Sunday Snippet: Play and Be Resilient!
Another article came across our desk (well, actually our monitor!) again emphasizing and advocating the benefits of play. So we’re going to return to that play theme for another week. As we said previously, play is extremely under-rated! Let’s explore that thought a bit further, shall we?
In a February, 2013 post on Mind/Shift, Katrina Schwartz explores and summarizes Kenneth Ginsburg’s book Building Resilience in Children and Teens. Her article is entitled How Free Play Can Define Kids’ Success and we encourage you to click on both links to learn more about these perspectives.
The key in both Ginsburg’s book and Schwartz’s article is the concept of resilience. Resilience is an oft neglected trait, but it is a critical component of success at any age. Success has little to do with getting it right the first time, rather it has much more to do with tenacity. And free play provides a labroatory if you will, where children can try and retry skills and ideas over and over without threat of retribution or unconstructive criticism.
“When kids are allowed free time to play,
they learn how to work in groups,
negotiate, share, self-advocate, and make decisions.”
Kenneth Ginsburg, pediatrician and author
In this world where overprotection and overparenting has become the norm, it is important to understand that resilience can only be self-taught as it is purely an experiential skill! No matter how hard we may try, we as parents cannot teach, lecture, coerce, advocate or in any other way instill resilience in our children.
To counter our ineffective overparenting, Schwartz highlights that Ginsburg suggests having a long term vision of parenting. “The way he frames parents’ ultimate goals: Raise healthy, wise 35-year-olds.” Katrina Schwartz, Mind/Shift.
Schwartz goes on to share that according to Ginsburg, parents can foster resilience through creativity. He has created the ‘Seven C’s of Resilience’ that he says provide a road map to help children find their inner grit.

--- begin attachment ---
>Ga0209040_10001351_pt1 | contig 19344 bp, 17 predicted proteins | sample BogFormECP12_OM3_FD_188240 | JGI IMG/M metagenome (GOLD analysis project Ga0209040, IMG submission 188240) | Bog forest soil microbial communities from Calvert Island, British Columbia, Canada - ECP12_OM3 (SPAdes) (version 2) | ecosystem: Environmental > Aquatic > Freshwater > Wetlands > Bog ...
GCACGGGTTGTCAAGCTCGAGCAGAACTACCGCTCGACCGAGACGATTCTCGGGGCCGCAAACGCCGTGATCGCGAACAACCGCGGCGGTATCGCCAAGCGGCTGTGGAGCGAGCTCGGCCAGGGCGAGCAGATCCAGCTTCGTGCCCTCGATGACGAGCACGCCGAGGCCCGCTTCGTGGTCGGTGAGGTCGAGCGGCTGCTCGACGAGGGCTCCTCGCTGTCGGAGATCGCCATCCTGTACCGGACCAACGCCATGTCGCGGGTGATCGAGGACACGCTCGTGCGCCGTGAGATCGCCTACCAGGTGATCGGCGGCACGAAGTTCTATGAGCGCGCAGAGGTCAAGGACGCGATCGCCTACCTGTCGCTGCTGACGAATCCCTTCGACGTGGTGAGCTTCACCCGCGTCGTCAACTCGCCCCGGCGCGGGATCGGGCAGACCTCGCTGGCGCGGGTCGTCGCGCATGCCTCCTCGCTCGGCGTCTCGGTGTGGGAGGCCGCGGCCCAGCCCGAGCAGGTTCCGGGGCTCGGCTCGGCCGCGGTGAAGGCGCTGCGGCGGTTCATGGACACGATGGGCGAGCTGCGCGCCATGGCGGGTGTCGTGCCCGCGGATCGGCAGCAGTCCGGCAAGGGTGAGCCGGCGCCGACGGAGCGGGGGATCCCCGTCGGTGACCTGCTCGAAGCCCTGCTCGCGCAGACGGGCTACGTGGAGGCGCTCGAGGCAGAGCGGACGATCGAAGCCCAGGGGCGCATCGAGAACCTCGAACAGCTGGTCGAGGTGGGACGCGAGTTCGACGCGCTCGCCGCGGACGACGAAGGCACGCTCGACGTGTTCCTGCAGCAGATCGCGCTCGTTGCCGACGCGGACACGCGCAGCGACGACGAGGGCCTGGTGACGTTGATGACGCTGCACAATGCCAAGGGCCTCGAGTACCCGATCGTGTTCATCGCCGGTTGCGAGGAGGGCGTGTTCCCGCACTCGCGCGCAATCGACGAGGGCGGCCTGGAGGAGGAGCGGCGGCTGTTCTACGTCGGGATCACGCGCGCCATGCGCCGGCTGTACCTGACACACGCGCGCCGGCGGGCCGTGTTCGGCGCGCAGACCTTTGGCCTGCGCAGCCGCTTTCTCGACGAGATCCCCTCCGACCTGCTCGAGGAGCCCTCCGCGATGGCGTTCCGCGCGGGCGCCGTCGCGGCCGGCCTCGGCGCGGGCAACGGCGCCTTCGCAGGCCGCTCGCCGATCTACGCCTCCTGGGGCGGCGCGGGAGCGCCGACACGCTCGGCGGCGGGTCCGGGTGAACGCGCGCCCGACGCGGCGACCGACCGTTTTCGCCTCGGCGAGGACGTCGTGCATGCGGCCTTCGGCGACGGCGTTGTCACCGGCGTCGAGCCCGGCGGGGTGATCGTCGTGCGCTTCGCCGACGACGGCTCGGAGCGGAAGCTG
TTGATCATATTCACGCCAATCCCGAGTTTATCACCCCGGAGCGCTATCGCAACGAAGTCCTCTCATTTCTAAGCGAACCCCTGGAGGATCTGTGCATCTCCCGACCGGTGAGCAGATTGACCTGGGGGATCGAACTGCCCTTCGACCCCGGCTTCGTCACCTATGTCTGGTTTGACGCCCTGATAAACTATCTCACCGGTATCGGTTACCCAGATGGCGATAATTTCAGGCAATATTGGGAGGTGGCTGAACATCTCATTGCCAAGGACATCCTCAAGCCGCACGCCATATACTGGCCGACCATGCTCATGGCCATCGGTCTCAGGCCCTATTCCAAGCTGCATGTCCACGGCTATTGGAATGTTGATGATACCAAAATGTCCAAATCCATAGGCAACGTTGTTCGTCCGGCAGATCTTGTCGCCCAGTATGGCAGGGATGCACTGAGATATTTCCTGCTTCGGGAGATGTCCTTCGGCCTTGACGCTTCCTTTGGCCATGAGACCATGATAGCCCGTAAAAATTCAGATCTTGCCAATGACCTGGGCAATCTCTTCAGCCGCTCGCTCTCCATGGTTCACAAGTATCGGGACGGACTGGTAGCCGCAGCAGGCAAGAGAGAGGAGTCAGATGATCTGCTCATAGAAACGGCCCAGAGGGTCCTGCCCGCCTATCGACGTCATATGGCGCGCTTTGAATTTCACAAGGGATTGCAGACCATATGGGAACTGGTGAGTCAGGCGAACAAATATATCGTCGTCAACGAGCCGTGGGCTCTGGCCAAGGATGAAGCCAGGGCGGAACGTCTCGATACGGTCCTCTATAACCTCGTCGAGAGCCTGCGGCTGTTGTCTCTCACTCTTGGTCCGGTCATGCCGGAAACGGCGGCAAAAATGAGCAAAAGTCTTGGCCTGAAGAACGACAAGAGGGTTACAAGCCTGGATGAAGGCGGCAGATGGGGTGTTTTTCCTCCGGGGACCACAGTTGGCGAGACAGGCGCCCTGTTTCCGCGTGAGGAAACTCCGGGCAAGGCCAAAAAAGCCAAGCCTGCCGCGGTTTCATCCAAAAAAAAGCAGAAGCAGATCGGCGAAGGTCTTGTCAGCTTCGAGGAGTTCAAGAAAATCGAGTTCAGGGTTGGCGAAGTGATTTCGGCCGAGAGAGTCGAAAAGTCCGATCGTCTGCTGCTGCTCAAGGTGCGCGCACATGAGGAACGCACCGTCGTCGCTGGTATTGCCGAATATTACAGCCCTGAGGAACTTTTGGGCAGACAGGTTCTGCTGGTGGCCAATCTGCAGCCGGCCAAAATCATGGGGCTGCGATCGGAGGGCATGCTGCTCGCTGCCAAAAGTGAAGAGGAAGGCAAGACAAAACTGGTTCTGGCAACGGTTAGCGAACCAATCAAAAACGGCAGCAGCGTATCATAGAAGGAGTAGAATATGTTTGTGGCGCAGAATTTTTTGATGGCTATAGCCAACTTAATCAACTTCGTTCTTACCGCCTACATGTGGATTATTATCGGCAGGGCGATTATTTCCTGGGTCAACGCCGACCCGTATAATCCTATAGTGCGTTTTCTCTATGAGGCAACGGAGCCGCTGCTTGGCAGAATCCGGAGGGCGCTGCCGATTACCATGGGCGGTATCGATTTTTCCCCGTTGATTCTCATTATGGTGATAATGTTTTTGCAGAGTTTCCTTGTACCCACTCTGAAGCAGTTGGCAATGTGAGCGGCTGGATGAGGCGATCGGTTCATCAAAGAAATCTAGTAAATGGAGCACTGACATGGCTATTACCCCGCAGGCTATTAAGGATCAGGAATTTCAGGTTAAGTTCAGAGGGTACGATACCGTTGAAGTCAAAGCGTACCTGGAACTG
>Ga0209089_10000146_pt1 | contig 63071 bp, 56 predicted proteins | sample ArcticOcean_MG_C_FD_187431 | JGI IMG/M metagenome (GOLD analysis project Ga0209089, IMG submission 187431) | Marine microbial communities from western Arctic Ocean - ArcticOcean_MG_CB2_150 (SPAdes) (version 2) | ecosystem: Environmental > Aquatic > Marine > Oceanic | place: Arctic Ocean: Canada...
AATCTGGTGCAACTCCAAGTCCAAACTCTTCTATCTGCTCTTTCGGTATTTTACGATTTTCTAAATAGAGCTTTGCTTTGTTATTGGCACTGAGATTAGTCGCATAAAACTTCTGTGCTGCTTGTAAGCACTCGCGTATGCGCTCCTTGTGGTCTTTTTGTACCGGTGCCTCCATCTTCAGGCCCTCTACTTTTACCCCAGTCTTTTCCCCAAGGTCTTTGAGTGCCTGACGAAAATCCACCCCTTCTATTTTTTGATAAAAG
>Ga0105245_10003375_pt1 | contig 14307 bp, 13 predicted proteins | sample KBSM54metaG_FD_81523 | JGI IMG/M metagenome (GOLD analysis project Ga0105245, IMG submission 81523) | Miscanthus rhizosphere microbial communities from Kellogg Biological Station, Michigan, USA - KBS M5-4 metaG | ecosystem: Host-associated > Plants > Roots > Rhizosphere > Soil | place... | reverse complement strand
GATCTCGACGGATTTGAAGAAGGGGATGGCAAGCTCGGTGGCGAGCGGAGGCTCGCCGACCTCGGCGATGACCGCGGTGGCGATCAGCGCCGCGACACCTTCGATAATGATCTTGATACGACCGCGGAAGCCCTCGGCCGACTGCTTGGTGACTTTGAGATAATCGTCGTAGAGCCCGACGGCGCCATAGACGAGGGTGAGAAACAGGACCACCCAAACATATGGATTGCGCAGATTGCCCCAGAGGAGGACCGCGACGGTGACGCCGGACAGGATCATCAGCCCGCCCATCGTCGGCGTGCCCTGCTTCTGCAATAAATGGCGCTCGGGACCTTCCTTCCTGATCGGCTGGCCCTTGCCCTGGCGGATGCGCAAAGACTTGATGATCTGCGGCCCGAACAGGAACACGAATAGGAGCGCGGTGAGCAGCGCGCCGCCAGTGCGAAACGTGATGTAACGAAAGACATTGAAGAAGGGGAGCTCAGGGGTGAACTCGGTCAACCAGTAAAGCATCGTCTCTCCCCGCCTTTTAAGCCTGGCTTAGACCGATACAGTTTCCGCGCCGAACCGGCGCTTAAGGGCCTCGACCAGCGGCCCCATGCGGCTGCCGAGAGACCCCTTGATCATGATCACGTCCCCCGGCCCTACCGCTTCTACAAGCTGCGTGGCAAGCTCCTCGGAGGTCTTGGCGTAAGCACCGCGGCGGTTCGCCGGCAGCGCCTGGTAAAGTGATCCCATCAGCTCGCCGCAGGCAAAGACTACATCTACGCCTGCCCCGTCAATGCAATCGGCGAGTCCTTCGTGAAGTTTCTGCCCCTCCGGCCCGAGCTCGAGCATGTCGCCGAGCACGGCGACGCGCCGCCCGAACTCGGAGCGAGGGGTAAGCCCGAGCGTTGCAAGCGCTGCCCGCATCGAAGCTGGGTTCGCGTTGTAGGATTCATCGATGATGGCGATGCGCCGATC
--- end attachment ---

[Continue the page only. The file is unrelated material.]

The 7 C’s of Resilience (from Building Resilience in Children and Teens, Kenneth Ginsburg)
1) COMPETENCE: Young people need to be recognized when they’re doing something right and to be given opportunities to develop specific skills.
2) CONFIDENCE: Confidence comes from building real skills that parents and educators can teach and nurture. Confidence can be easily undermined, but also bolstered by tasks that push learners without making the goal feel unachievable.
3) CONNECTION: Being part of a community helps kids know they aren’t alone if they struggle and that they can develop creative solutions to problems.
4) CHARACTER. Kids need an understanding of right and what wrong and the capacity to follow a moral compass. That will allow them see that they cannot be put down.
5) CONTRIBUTION: The experience of offering their own service makes it easier for young people to ask for help when they need it. Once kids understand how good it can feel to give to others, it becomes easier to ask for that same support when it’s needed. And being willing to ask for help is a big part of being resilient.
6) COPING: Kids need to learn mechanisms to manage their stress by learning methods to both engage and disengage at times. Some strategies for doing this include breaking down seemingly insurmountable problems into smaller, achievable pieces, avoiding things that trigger extreme anxiety, and just letting some things go. After all, resilience is about conserving energy to fit the long game and kids need to know realistically what they can affect and what should be let go.
7) CONTROL: In order to truly be resilient a child need to believe that she has control over her world. Feeling secure helps engender control, which is why kids test limits.
“Play is exactly about learning
to control your environment,
to figure things out.
Play is integral to being able
to build resilience.
When kids play, they make mistakes
and learn how to recover.
Kenneth Ginsburg, pediatrician and author
We often tell our campers and families, that Camp WeHaKee is a great place to fail! Failing provides one of the best paths to resiliency and eventual success as children get comfortable with picking themselves up and giving it another try in our supportive camp environment. And when campers are playing, their failure and success is truly on their terms and thus more apt to keep trying until they get it right!
Well, thanks for reading. Now step away from that monitor, that laptop, that mobile device and do yourself a favor – go out and play! Have a great week!